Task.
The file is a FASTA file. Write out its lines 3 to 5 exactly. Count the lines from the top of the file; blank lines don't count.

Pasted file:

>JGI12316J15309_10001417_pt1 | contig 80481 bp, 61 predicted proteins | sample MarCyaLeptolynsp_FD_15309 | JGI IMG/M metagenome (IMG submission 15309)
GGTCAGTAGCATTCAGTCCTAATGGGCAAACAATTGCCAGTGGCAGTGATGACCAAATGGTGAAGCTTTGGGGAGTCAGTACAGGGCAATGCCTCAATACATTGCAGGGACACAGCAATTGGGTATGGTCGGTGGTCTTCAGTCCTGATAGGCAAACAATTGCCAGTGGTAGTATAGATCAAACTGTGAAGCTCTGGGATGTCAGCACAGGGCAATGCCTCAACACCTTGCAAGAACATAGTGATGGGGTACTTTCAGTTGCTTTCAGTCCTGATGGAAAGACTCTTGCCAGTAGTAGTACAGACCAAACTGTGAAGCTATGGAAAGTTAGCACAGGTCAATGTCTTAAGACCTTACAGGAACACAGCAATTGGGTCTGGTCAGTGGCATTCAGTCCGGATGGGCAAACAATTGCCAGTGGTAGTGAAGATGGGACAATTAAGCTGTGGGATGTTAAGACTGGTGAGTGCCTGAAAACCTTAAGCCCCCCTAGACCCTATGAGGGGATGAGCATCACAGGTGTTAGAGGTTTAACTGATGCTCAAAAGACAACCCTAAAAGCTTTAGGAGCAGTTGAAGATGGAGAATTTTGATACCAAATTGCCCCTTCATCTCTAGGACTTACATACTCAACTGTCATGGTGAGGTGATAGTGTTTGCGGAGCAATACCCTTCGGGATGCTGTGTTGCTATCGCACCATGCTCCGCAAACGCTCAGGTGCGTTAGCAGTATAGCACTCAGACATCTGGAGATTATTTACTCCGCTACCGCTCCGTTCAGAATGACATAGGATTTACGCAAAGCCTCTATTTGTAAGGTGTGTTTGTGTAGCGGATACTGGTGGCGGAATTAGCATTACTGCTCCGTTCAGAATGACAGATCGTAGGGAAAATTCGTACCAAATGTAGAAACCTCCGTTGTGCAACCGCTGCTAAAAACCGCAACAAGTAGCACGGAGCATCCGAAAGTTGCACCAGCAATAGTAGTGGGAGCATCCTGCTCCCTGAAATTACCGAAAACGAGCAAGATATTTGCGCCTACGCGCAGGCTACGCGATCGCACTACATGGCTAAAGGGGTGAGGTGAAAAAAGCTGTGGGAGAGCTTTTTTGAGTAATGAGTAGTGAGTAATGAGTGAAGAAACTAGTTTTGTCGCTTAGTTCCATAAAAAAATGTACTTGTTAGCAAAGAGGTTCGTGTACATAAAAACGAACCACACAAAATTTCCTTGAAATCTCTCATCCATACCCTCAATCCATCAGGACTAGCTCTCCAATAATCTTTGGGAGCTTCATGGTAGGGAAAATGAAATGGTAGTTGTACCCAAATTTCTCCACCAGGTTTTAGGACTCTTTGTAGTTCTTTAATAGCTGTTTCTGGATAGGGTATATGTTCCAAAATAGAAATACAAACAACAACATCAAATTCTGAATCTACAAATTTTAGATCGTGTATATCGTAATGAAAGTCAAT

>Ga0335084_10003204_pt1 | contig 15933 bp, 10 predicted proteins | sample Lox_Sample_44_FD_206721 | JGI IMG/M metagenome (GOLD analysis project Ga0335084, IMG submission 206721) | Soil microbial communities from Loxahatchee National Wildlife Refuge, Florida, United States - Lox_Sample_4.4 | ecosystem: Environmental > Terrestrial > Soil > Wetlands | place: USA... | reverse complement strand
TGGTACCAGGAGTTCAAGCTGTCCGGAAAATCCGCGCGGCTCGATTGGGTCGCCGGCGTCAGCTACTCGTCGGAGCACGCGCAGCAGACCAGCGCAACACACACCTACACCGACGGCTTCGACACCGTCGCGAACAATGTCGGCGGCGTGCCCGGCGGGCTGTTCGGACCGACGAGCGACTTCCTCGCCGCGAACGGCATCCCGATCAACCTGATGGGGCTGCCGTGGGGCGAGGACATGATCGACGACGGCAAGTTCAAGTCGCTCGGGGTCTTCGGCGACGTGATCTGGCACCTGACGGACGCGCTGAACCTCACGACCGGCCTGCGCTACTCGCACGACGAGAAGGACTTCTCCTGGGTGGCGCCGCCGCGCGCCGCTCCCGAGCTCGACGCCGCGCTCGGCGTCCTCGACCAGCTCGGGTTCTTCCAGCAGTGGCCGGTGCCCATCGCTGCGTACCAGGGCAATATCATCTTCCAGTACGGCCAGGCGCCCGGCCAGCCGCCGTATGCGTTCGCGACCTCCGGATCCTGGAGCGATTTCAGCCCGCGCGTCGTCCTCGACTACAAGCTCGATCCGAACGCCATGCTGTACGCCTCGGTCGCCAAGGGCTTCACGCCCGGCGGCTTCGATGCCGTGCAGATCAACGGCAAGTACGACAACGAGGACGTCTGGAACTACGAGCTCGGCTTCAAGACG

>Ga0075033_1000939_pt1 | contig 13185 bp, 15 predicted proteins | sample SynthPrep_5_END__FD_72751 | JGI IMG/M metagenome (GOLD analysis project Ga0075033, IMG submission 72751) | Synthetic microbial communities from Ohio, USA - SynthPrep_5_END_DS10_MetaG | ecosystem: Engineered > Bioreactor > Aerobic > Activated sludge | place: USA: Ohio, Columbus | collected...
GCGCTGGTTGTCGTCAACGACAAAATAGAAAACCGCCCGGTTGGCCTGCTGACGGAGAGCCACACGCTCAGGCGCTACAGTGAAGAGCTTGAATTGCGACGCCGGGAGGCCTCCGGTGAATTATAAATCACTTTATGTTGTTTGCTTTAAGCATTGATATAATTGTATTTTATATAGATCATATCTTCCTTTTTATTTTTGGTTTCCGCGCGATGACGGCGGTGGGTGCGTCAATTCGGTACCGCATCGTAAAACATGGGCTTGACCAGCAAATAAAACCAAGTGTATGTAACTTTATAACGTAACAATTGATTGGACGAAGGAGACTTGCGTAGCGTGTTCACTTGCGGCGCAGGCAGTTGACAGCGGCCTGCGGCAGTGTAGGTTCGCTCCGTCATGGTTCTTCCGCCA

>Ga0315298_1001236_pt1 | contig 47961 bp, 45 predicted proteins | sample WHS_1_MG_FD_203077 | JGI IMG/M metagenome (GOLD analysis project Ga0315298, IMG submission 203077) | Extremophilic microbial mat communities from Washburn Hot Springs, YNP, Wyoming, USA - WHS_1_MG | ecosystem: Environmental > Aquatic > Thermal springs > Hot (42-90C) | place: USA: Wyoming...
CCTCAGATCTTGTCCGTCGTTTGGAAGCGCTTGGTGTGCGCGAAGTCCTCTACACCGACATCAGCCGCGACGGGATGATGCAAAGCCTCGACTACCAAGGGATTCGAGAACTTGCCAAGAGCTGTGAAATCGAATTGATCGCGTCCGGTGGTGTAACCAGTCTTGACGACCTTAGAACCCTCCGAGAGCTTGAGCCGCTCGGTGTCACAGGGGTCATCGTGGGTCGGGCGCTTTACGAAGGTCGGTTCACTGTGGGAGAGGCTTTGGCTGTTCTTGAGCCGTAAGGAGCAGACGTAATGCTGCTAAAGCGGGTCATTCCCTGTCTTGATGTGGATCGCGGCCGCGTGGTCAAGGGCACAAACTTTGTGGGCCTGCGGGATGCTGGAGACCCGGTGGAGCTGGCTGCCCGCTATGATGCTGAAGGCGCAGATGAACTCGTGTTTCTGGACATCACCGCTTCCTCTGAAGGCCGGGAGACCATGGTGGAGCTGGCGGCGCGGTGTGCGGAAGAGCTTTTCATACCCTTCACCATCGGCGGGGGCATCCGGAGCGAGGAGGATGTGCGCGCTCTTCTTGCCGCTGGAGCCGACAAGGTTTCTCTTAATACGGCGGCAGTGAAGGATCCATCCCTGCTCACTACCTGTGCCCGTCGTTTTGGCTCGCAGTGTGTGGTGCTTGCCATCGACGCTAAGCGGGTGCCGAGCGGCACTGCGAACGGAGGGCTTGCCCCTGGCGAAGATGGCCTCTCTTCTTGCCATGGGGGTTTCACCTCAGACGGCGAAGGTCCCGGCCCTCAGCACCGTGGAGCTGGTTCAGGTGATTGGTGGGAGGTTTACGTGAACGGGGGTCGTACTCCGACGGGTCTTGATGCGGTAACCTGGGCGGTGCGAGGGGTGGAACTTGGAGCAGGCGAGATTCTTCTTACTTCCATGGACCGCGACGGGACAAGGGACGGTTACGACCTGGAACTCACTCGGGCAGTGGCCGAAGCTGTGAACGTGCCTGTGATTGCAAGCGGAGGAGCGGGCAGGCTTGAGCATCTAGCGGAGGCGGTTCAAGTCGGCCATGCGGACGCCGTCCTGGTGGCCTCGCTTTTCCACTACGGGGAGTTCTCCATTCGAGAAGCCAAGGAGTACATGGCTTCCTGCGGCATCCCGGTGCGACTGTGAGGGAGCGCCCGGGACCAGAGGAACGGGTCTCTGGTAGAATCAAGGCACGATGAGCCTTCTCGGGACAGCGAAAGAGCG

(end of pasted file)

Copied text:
>Ga0335084_10003204_pt1 | contig 15933 bp, 10 predicted proteins | sample Lox_Sample_44_FD_206721 | JGI IMG/M metagenome (GOLD analysis project Ga0335084, IMG submission 206721) | Soil microbial communities from Loxahatchee National Wildlife Refuge, Florida, United States - Lox_Sample_4.4 | ecosystem: Environmental > Terrestrial > Soil > Wetlands | place: USA... | reverse complement strand
TGGTACCAGGAGTTCAAGCTGTCCGGAAAATCCGCGCGGCTCGATTGGGTCGCCGGCGTCAGCTACTCGTCGGAGCACGCGCAGCAGACCAGCGCAACACACACCTACACCGACGGCTTCGACACCGTCGCGAACAATGTCGGCGGCGTGCCCGGCGGGCTGTTCGGACCGACGAGCGACTTCCTCGCCGCGAACGGCATCCCGATCAACCTGATGGGGCTGCCGTGGGGCGAGGACATGATCGACGACGGCAAGTTCAAGTCGCTCGGGGTCTTCGGCGACGTGATCTGGCACCTGACGGACGCGCTGAACCTCACGACCGGCCTGCGCTACTCGCACGACGAGAAGGACTTCTCCTGGGTGGCGCCGCCGCGCGCCGCTCCCGAGCTCGACGCCGCGCTCGGCGTCCTCGACCAGCTCGGGTTCTTCCAGCAGTGGCCGGTGCCCATCGCTGCGTACCAGGGCAATATCATCTTCCAGTACGGCCAGGCGCCCGGCCAGCCGCCGTATGCGTTCGCGACCTCCGGATCCTGGAGCGATTTCAGCCCGCGCGTCGTCCTCGACTACAAGCTCGATCCGAACGCCATGCTGTACGCCTCGGTCGCCAAGGGCTTCACGCCCGGCGGCTTCGATGCCGTGCAGATCAACGGCAAGTACGACAACGAGGACGTCTGGAACTACGAGCTCGGCTTCAAGACG

>Ga0075033_1000939_pt1 | contig 13185 bp, 15 predicted proteins | sample SynthPrep_5_END__FD_72751 | JGI IMG/M metagenome (GOLD analysis project Ga0075033, IMG submission 72751) | Synthetic microbial communities from Ohio, USA - SynthPrep_5_END_DS10_MetaG | ecosystem: Engineered > Bioreactor > Aerobic > Activated sludge | place: USA: Ohio, Columbus | collected...